Several Christopher Columbus statues in the U.S., including one in Houston, were defaced by protesters as tensions on systematic racism are on the rise nationwide.
The statue, in the Houston Museum District’s Bell Park, that was defaced Thursday morning was a gift from the Federation of Italian-American Organizations of Greater Houston in Columbus’ 500-year anniversary in 1992.
Columbus, an Italian explorer, is celebrated for his accidental discovery of the Americas in the late 1400s and has been hailed a hero for more than 500 years. But for several years, historians have dug deeper into his violent past and the way he treated Indigenous people.
The controversial history of Columbus
According to HISTORY, Columbus kept a diary throughout his travels through the New World, where, upon discovering Indigenous People in the areas he visited, he called them “obstacles.”
Columbus also participated in international slave trade in 1496, transporting more than 400 slaves from Africa while on his expedition to Hispanola (now the Dominican Republic), leaving the region to dispute the status of each slave. He had also enacted policies of forced labor in which Indigenous people were forced to work for the profit of European colonizers.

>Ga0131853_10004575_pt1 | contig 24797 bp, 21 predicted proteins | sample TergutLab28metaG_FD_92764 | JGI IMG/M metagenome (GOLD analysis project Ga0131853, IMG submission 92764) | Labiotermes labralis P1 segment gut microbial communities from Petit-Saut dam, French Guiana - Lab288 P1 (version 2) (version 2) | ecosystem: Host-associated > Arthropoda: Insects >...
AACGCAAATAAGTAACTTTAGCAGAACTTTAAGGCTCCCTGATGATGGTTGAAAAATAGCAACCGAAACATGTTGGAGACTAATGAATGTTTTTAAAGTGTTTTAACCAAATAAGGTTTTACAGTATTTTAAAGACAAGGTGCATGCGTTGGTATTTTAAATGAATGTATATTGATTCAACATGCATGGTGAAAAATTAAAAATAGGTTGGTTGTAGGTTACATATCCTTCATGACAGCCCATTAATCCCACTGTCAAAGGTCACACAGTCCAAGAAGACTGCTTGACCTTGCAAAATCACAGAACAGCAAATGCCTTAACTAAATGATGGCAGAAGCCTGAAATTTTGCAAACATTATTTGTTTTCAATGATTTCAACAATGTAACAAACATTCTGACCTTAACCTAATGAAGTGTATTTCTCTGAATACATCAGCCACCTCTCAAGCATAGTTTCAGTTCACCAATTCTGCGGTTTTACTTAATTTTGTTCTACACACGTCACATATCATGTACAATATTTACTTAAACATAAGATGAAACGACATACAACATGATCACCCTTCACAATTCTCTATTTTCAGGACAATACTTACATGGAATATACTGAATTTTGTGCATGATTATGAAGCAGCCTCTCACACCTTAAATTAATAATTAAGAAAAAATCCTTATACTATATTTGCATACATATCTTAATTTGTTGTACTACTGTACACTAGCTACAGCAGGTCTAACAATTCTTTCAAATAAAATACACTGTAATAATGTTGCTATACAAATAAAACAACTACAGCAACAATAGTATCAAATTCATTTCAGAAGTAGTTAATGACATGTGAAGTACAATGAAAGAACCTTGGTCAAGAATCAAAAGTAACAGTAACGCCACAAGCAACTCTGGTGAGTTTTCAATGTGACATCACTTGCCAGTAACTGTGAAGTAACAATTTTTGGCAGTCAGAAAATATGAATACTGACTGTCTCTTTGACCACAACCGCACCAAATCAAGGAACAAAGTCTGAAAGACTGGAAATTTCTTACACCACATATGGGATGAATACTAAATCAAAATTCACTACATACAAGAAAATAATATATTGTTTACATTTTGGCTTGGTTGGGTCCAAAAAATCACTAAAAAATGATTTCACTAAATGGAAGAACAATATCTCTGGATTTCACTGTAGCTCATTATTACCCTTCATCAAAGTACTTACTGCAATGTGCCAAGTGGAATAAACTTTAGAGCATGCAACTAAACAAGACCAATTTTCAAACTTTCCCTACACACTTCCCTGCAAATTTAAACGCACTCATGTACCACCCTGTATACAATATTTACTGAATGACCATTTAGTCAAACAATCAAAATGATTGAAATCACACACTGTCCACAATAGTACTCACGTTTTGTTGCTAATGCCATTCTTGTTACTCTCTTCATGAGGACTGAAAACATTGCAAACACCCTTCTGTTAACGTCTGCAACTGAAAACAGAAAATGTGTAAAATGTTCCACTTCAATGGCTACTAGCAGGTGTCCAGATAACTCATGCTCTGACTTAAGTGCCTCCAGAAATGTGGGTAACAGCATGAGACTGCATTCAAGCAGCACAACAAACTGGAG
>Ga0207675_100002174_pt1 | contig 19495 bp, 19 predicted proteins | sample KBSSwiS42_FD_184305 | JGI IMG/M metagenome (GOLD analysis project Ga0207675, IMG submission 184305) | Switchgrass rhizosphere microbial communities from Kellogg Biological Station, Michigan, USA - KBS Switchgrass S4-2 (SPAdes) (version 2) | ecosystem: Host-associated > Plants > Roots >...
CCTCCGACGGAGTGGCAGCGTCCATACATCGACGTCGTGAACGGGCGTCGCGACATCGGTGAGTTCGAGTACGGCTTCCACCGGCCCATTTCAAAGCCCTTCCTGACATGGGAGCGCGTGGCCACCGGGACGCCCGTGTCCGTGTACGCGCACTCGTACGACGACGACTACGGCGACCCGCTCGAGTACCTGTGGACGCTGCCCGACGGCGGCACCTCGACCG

As civil unrest grew in Hispanola in 1498, Columbus responded by brutally killing natives en masse and later parading their dismembered torsos in an attempt to deter future rebellion, Spanish historians found in 2005.
Columbus and his European settlers are also blamed for devastating outbreaks of disease among the Indigenous people, leading to the wiping out of massive chunks of the native population.
Today, many cities and states in the U.S. have dropped celebrations of Columbus Day in October and instead celebrate “Indigenous Peoples Day” to stand in solidarity with Native Americans.